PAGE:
Clinical research at CERMEL is supported by specialized laboratory departments-Fundamental Research, Microbiology and a Mycobacteriology.
The role of CERMEL in the VSV-EBOVAC project is to conduct phase I and phase II trials in Lambaréné. Within the phase I trial, CERMEL accrues safety data in adults and children over an extended period of 5 years. In addition to conducting the phase I trial, CERMEL will provide samples for immunological assessments for the five years of follow-up. Furthermore, CERMEL conducts a phase II pediatric trial to provide more safety and immunological assessment in children 6 months to 17 years. Samples collected by CERMEL are being shared with other VSV-EBOVAC partners to characterize the correlates of immunity and the transcriptomic and metabolomic signatures of the response to the VSV-ZEBOV vaccination.
Vaccination in Cermel and Albert Schweitzer Hospital (ASH) in Lambaréné.
The KEMRI|Wellcome Trust Research Programme is a world renowned health research unit of excellence. The programme was formed in 1989 when the Kenya Medical Research Institute formed a partnership with the Wellcome Trust and the University of Oxford. Over the last 26 years, the Programme has grown from a small group of 12 to a state of the art facility hosting over 100 research scientists and 700 support staff working across Kenya, Uganda and the region. KEMRI has over the years excelled in use of novel ideas working with local community’s to achieve better health for Africa while also developing African scientific leaders. Read more on KEMRI|Wellcome Trust Research Programme here.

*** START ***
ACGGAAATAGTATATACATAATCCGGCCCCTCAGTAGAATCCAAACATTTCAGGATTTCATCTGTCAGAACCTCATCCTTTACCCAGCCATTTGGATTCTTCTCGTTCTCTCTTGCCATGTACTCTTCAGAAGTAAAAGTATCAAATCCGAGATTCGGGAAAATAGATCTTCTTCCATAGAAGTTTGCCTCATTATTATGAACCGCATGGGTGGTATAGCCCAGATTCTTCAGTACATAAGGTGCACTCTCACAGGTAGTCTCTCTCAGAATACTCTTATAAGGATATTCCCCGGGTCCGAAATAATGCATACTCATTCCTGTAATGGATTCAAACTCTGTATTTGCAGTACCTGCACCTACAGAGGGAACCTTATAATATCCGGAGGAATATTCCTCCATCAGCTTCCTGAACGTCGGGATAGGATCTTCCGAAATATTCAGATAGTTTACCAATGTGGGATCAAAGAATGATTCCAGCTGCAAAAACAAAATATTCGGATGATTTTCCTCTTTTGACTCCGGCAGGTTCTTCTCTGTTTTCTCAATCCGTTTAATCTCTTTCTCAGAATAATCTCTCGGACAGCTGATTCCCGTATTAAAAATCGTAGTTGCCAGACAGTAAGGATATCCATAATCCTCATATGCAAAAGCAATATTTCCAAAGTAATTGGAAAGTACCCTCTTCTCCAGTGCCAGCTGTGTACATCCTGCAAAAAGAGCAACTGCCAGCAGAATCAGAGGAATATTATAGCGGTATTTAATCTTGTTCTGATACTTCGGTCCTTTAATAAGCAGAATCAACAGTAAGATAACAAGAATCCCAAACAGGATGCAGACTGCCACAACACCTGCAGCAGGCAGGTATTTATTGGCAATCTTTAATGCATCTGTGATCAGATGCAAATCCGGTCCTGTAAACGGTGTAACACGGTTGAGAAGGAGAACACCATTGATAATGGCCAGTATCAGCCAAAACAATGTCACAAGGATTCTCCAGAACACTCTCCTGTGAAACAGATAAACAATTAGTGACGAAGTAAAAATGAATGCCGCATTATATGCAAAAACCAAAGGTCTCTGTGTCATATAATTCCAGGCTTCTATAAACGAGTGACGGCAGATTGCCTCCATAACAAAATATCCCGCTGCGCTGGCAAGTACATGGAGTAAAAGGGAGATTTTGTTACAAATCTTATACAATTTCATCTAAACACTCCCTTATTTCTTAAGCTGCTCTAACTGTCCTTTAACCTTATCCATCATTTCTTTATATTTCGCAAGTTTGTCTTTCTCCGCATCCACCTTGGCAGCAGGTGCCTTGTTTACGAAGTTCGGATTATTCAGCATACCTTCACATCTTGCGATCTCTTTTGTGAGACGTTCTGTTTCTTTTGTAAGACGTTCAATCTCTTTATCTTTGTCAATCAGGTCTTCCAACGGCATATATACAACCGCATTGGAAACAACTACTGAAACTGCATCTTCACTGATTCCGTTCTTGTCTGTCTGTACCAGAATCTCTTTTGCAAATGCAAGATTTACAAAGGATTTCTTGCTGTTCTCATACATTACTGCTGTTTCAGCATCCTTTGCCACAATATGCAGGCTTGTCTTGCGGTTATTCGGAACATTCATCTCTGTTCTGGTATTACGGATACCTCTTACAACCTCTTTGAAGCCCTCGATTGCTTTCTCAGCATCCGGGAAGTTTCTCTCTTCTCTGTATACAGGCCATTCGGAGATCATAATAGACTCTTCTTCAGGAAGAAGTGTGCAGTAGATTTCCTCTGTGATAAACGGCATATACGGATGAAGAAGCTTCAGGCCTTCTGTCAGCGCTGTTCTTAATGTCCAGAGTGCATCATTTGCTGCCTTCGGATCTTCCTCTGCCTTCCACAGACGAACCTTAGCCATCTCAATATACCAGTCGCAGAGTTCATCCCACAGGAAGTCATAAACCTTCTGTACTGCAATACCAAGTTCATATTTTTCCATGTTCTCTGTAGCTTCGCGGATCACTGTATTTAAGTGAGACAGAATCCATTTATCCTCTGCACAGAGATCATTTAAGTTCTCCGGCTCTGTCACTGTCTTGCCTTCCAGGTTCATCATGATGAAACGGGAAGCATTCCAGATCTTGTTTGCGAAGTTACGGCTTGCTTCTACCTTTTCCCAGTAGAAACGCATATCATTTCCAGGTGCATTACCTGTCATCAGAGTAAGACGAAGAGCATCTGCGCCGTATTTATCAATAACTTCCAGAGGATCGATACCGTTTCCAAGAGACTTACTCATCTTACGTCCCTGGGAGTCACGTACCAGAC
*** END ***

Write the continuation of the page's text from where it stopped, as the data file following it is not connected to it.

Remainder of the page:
The VSV-EBOVAC project benefits from having access to the clinical samples of subjects, who were vaccinated with different doses of the VSV-ZEBOV vaccine, originated from the clinical trial conducted at the KEMRI site “A Phase 1, Open-Label, Dose-Escalation Study to Evaluate the Safety and Immunogenicity of the BPSC1001 (VSVΔG-ZEBOV) Ebola Virus Vaccine Candidate in Healthy Adult Volunteers in Kilifi, Kenya” (NCT02296983).
Samples collected in KEMRI are shared with project partners involved in characterization of the correlates of immunity to the rVSV-ZEBOV vaccine and in the transcriptomic and metabolomic studies.
County Hospital in Kilifi